Crumbs from the summit table
Dennie Quill, Columnist
Many years ago, I was invited to a journalism conference in the United States that was being staged by a highly reputable university for the benefit of practitioners in Latin America.
When my time came to speak, I explained how I felt like a poor cousin sitting in the annex waiting for the crumbs to fall from the 'big' table. I felt this way because the conference had very little to do with the Caribbean.
Although some of the issues that face journalists are universal, there are cultural nuances and other realities that are peculiar to our region, and none of this was ever factored into the agenda or the discussions.
During the conference, I was systematically written out of the script and had to nimbly claw my way back to gain some relevance on behalf of the Caribbean. Frankly, I considered the whole affair an expensive waste of my time.
I have the same feeling about the Summit of the Americas which just ended in the seaside resort city of Cartagena, Colombia. Described as a summit of dialogue and sincerity, this sixth Summit of the Americas made headlines for all the wrong reasons.
Beginning in Miami, Florida, in 1994, Canada and the United States have been meeting with countries south of the continent every three years, ostensibly to embrace a cooperative agenda for the Americas. Like most international summits, leaders discuss policies, affirm shared values, and commit to take action to address the challenges faced by countries in the Western Hemisphere.
NO CARIBBEAN RECOGNITION, INPUT
Said President Obama about the Colombia meeting: "We have never felt more excited about the prospects of working as equal partners with our brothers and sisters in Latin America and the Caribbean."
But aside from a photo opportunity with President Obama, one wonders what was really in it for the brothers and sisters of the Caribbean. According to one wire service report, President Obama sat patiently through diatribe, interruptions and even the occasional eyeball roll at the summit in an effort to win over Latin American leaders fed up with American policies. Reuters declared that the president had failed. So if Mr Obama failed, who came out the winner from this encounter?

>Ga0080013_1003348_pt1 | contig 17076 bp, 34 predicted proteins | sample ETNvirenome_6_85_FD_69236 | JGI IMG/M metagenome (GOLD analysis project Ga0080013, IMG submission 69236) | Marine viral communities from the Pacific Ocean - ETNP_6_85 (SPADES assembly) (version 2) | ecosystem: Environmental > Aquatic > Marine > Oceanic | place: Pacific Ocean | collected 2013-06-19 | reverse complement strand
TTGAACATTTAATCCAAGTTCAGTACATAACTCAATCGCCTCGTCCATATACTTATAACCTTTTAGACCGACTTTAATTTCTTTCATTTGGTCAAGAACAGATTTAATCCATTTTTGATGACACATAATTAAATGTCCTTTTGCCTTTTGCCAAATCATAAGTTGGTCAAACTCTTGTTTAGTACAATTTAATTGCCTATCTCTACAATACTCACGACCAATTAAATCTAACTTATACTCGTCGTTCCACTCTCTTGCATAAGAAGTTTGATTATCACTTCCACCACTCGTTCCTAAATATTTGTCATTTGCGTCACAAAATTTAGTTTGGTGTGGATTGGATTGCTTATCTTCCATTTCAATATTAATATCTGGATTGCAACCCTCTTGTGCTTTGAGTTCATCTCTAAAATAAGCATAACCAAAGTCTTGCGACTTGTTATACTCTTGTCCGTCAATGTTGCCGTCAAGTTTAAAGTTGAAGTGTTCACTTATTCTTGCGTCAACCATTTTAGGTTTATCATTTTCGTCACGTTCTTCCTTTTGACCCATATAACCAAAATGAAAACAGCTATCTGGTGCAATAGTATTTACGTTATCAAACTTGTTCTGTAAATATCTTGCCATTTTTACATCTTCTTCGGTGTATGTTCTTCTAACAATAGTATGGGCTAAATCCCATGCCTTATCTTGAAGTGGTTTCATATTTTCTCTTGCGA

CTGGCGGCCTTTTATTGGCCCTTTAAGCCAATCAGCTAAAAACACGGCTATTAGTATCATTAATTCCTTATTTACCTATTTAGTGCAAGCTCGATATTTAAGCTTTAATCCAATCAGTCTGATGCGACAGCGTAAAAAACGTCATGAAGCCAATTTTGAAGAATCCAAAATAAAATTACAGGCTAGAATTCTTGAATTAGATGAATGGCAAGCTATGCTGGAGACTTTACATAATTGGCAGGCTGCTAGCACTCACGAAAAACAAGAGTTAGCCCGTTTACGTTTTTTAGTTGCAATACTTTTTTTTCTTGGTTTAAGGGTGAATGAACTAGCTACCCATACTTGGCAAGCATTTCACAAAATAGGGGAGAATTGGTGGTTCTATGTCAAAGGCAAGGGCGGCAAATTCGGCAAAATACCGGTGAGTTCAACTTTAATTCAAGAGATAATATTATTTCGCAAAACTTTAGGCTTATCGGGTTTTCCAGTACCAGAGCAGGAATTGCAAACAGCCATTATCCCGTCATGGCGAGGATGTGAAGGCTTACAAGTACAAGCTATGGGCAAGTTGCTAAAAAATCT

The official focus of the conference was on trade and improving infrastructure in South America. However, it quickly turned into a debate on the legalisation of drugs in the face of escalating violence connected with drug cartels, and Argentina captured a place on the agenda with its Falkland Islands dispute.
But it was the continued exclusion of communist Cuba from such regional affairs that raised the ire of the leaders. The US's insistence that Cuba be omitted from such gatherings prompted boycotts by Ecuador and Nicaragua. And the leaders insist that Cuba should be invited to the next summit in Panama, three years hence.
"It seems the US still wants to isolate us from the world," said Bolivia's President Evo Morales, and with that the summit fizzled out on Sunday when the 30 countries refused to sign the final declaration, leaving Canada and the US standing alone. So can we call it a win for the group of 30?
In all the reports I have read from the conference, the only reference to the Caribbean is that the US "underscored support for the region under a US$200-million Caribbean Basin Security Initiative" - surely akin to the crumbs falling from the big table.
Host country Colombia will see US-Colombia free trade take effect on May 15, in an arrangement which will "greatly expand duty-free treatment for US manufactured and agricultural goods to Colombia". Perhaps this explains the presence of some 300 American business executives at the summit. They included Walmart, Exxon Mobil and Pepsi. Presumably, Colombia will also be able to get some of its goods into the US market. There were private meetings between Obama and the presidents of Guatemala, El Salvador, Argentina and Peru.
The leaders reportedly identified five areas for further strengthening of cooperation, namely, natural disasters prevention and quick response; citizen security; the integration of regional infrastructure; better use of IT and communications technologies for education and health care; and poverty eradication and greater social equality.
Why, I wonder, doesn't the Caribbean seek to form its own relationship with the countries up north? How will CARICOM's voice be heard above the chatter in this group of 33? I submit that 'Latin America and the Caribbean' is a misnomer and used as a matter of convenience.